Addiction and Substance Abuse

Substance Abuse Disorder is the term we use to describe conditions where a person using drugs and/or alcohol suffers a sustained and adverse impact on their lives.  The condition is progressive when untreated.  Fortunately, it is manageable and people can recover fully with appropriate treatment

"Substance abuse" is the repeated use that causes significant impairment, such as disabilities, failure to meet responsibilities, health issues, impaired control, risky behavior, and social issues. Examples of this could be drinking enough to get frequent hangovers; using enough drugs that you miss work or school; smoking enough marijuana that you have lost friends, or often drink or use more than you intended to use.

"Addiction" simply means a physical dependency on a drug. Addiction (and "alcoholism" - physiological addiction to alcohol) is a medical term and falls in the high end of the spectrum of substance abuse disorders.  For example, perhaps 95% of people being treated for alcohol abuse are not addicted or "alcoholics".  The remaining people suffering from alcoholism face serious risks during withdrawal and treatment for them often requires hospitalization.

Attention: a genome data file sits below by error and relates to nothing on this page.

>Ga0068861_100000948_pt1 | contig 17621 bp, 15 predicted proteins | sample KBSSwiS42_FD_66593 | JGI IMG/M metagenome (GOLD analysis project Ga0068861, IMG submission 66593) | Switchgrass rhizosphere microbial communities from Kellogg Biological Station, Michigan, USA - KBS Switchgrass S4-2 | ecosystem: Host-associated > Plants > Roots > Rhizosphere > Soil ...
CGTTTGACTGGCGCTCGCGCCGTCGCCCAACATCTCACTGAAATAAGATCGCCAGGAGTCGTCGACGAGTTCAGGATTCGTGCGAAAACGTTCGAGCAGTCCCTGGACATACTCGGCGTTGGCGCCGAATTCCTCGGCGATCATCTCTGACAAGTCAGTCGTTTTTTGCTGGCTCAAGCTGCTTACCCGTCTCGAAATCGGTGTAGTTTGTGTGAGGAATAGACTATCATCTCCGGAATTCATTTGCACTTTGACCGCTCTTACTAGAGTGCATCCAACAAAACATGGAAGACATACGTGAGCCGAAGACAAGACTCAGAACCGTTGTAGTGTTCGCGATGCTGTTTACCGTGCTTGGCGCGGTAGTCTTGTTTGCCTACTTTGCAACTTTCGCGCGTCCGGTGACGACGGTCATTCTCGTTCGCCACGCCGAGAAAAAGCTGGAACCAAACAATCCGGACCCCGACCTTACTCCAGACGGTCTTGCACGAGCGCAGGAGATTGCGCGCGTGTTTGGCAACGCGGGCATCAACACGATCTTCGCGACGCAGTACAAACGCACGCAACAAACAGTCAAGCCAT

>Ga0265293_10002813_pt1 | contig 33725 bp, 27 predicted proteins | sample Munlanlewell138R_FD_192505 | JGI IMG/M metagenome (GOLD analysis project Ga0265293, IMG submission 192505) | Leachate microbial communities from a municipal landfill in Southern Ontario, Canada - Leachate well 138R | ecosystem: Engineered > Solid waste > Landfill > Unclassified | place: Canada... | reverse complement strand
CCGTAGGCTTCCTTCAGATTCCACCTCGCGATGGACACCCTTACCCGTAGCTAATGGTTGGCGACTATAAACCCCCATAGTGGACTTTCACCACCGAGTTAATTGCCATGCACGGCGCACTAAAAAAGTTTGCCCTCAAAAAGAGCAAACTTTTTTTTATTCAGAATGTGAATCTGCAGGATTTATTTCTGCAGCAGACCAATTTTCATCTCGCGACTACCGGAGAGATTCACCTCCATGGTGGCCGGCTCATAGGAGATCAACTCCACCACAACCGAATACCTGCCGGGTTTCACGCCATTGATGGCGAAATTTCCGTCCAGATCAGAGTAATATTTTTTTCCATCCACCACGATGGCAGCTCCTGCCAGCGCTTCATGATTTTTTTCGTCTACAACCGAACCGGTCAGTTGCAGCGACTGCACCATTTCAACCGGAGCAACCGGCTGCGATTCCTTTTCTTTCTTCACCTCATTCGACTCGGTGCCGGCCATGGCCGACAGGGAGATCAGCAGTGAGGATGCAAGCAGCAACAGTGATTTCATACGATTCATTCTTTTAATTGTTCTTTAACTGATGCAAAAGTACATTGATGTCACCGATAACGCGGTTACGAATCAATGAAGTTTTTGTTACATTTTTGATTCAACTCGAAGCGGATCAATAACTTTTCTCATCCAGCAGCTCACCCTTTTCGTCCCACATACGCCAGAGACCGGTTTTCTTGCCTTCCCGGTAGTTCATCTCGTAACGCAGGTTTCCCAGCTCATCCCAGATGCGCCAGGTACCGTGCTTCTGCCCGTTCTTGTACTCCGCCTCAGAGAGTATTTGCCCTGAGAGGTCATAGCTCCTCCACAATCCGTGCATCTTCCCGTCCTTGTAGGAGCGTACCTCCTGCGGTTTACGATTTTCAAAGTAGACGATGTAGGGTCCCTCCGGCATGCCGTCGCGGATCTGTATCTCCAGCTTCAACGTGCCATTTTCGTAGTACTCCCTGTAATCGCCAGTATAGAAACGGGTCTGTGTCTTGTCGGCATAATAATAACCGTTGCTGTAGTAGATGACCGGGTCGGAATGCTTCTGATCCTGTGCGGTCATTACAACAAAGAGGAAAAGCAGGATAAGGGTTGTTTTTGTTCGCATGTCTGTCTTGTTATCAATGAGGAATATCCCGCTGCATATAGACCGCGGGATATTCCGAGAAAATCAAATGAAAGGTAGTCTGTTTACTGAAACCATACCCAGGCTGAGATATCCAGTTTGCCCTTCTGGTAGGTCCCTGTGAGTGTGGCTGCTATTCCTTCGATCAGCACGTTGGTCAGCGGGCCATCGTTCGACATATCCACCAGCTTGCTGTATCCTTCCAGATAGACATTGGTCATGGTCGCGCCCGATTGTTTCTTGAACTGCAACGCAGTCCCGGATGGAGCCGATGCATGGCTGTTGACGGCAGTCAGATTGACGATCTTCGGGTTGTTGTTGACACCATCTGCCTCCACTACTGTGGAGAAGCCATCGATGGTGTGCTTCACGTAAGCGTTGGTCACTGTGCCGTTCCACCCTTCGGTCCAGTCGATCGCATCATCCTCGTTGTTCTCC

It is important to emphasize that the word "abuse" means only that use of a substance differs from what is intended. The term abuse should not ever be seen as a judgment of a person's behavior or character. The term "abuse" applies equally to the abuse of legal or illegal drugs. Substance abuse disorders are serious medical and mental health conditions - not character flaws.

When to seek help.

For many legal substances, the line between use and abuse is not clear. Is having a couple of drinks every day after work to unwind use or abuse? Is drinking two pots of coffee in the morning, to get your day started, use or abuse? Is smoking a pack of cigarettes a day substance abuse?

Generally,  the question to ask is, "Is substance use causing harm?"  If someone is worried about increasing use and has never discussed it with family, friends, or coworkers, chances are that people have noticed behavioral changes but decline to confront or intervene.  The personal secrets of substance abuse are rarely a surprise to others.  They see their choice not to mention their own concerns as being polite.

If you have concerns it is best to speak to a mental health practitioner. Abuse is often intertwined with other issues and the best way to address the abuse is to address all of the other concerns at the same time. The earlier this begins the easier and quicker all of these issues can be addressed.